Monitoring is paramount in environmental sciences since it provides necessary information on system behavior of environmental variables over time and space related to specified management objectives. Monitoring is also practiced to gain a deeper understanding of natural and anthropogenic processes within the environment.
However, monitoring can be a time and financial costly activity which needs to be carefully designed to attain already selected objectives to avoid what Ward et al. (1986) calls the "data rich- information poor" syndrome.
In the context of river basin management, environmental monitoring includes the measurement of all related variables such as climate (e.g. precipitation, temperature, humidity, solar radiation), hydrology (e.g. streamflow, snow cover, groundwater level), water quality (e.g. pH, temperature, nutrients), human activities (e.g. water abstractions, WWTP effluents). Moreover, socio-economic factors such as population, GDP, among others, also are relevant while observing a basin as a system.
According to UNEP/WHO (1996) the general definition of monitoring can be differentiated into three types of activities that distinguish between long-term, short-term and continuous monitoring programs:
- Monitoring is the long-term, standardized measurement and observation of the aquatic environment in order to define status and trends.
- Surveys have finite duration, intensive programs to measure and observe the quality of the aquatic environment for a specific purpose.
- Surveillance is continuous, specific measurement and observation for the purpose of water quality management and operational activities.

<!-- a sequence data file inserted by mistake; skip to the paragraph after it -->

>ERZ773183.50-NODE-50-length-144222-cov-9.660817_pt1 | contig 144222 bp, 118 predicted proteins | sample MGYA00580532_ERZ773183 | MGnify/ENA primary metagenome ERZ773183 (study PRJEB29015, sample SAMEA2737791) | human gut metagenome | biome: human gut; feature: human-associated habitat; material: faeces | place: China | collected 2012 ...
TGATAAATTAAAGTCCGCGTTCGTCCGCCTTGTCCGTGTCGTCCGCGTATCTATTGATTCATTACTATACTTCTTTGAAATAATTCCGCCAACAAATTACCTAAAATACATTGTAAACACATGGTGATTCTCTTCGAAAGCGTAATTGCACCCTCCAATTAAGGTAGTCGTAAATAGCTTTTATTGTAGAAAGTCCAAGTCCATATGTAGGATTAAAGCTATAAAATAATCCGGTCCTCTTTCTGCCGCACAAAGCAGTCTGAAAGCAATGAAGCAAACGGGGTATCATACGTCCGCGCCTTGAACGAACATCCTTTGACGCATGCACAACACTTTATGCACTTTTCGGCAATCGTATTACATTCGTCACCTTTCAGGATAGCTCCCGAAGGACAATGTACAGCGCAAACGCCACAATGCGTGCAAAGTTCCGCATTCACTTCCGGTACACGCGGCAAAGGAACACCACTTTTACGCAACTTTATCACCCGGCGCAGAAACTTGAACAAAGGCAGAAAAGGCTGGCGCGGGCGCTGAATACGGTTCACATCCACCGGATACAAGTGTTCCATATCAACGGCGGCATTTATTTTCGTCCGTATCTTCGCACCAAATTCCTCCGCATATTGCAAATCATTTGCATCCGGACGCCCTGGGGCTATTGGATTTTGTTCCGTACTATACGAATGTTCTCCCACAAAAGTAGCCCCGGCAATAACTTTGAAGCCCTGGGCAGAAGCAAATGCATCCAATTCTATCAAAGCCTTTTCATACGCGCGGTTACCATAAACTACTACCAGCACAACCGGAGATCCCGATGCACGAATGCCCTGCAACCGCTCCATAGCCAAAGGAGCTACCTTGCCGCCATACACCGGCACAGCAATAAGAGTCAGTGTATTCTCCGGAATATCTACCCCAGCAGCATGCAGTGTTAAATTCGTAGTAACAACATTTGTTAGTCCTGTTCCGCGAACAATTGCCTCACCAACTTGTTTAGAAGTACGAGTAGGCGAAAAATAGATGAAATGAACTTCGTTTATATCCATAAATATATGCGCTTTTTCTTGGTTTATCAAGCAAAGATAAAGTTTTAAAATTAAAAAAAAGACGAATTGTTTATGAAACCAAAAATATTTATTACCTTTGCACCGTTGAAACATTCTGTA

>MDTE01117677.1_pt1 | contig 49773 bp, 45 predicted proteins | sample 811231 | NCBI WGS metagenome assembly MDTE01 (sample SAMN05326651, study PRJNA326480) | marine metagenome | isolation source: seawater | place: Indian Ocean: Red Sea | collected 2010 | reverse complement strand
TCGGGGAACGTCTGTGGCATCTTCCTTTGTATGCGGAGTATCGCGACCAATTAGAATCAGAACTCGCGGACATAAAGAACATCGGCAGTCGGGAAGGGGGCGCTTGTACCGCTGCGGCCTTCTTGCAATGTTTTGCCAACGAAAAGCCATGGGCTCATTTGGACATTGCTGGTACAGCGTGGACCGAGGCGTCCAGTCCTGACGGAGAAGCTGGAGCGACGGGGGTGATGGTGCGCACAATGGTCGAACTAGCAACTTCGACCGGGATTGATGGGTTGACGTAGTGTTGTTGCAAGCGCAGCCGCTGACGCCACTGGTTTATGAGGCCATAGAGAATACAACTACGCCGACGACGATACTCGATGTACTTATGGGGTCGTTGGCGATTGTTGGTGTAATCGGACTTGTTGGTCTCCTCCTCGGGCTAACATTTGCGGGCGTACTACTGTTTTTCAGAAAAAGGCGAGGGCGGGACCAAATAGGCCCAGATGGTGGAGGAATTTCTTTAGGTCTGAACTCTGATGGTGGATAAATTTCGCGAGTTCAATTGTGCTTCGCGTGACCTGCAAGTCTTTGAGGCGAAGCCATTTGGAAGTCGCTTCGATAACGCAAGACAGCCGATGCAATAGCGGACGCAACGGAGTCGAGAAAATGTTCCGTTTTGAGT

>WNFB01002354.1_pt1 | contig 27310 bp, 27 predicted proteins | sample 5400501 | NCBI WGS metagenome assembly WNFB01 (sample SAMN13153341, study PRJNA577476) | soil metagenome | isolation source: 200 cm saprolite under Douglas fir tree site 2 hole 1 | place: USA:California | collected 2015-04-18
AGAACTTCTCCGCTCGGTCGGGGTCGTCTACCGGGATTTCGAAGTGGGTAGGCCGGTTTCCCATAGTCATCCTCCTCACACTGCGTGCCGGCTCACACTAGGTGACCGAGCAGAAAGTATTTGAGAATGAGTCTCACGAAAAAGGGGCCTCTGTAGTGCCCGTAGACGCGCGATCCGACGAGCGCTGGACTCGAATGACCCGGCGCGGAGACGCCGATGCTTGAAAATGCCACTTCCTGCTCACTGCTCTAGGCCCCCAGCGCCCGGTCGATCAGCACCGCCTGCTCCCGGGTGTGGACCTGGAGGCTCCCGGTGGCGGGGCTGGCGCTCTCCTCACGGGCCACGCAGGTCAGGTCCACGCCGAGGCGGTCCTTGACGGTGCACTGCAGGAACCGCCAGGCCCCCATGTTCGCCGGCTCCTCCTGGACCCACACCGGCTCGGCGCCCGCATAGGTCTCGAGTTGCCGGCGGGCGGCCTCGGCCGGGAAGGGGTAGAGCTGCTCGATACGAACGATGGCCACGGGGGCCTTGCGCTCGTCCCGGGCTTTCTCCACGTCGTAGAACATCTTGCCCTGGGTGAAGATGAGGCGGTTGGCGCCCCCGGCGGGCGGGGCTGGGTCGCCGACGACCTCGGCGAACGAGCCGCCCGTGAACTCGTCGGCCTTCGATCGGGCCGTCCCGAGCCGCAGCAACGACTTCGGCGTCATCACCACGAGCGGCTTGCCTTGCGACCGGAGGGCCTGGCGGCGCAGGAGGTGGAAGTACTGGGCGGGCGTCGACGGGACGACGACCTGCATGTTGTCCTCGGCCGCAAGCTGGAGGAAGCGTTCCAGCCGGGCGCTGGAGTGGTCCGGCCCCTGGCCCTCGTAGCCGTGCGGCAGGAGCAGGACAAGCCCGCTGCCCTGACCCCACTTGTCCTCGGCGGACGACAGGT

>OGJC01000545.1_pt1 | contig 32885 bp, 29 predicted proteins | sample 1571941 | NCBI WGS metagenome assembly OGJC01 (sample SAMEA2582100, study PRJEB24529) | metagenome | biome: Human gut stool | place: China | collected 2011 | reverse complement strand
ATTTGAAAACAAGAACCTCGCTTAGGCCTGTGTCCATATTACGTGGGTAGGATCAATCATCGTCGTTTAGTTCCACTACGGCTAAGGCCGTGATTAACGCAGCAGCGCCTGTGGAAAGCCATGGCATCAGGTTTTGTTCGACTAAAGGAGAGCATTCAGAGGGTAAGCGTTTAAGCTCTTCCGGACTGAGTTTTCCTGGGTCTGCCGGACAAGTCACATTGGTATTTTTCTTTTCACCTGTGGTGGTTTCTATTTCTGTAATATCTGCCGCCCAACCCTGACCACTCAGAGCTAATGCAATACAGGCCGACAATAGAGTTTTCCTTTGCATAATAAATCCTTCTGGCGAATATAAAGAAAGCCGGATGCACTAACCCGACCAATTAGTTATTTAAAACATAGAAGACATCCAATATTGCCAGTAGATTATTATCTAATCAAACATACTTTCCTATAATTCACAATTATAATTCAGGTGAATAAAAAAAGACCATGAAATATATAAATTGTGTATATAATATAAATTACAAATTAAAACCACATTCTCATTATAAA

Monitoring should aim at representing the spatial and temporal variability of the parameters being analyzed while minimizing the costs. Especially in developing countries, financial constraints are a limiting factor which needs to be taken into consideration while designing a monitoring network.
The design of sound monitoring concept is not only necessary to understand the current status of water resources but, in the context of integrated water resources management (IWRM), a primordial tool to assess the impacts of measures or interventions to improve the environment. Therefore, paradigmatic water-related policies such as the Water Framework Directive (WFD, 2000) or the Clean Water Act (CWA, 1972) created legal frameworks to protect and improve the quality of water resources where monitoring programs played a central role in the decision making process.
As mentioned before, monitoring networks can be cost-intensive and difficult to maintain. Therefore, environmental time series often contain gaps which must be filled out using statistical tools (e.g. correlation, regression). Due to the financial and financial constraints, many regions in the world do not have enough data for the proper management of the environment. Therefore, methods have been developed to work in data-scarce regions but it still remains a challenge. Initiatives such as the Decade on Prediction in Ungauged Basins (PUB) launched by the International Association of Hydrological Sciences (IAHS) aimed at achieving major advances in the capacity to make predictions in ungauged basins underlying the importance of data and information stemming from monitoring programs. Nowadays, remote sensing is arising as an important tool to collect data worldwide in a cost-effective manner which can foster the sustainable management of water resources.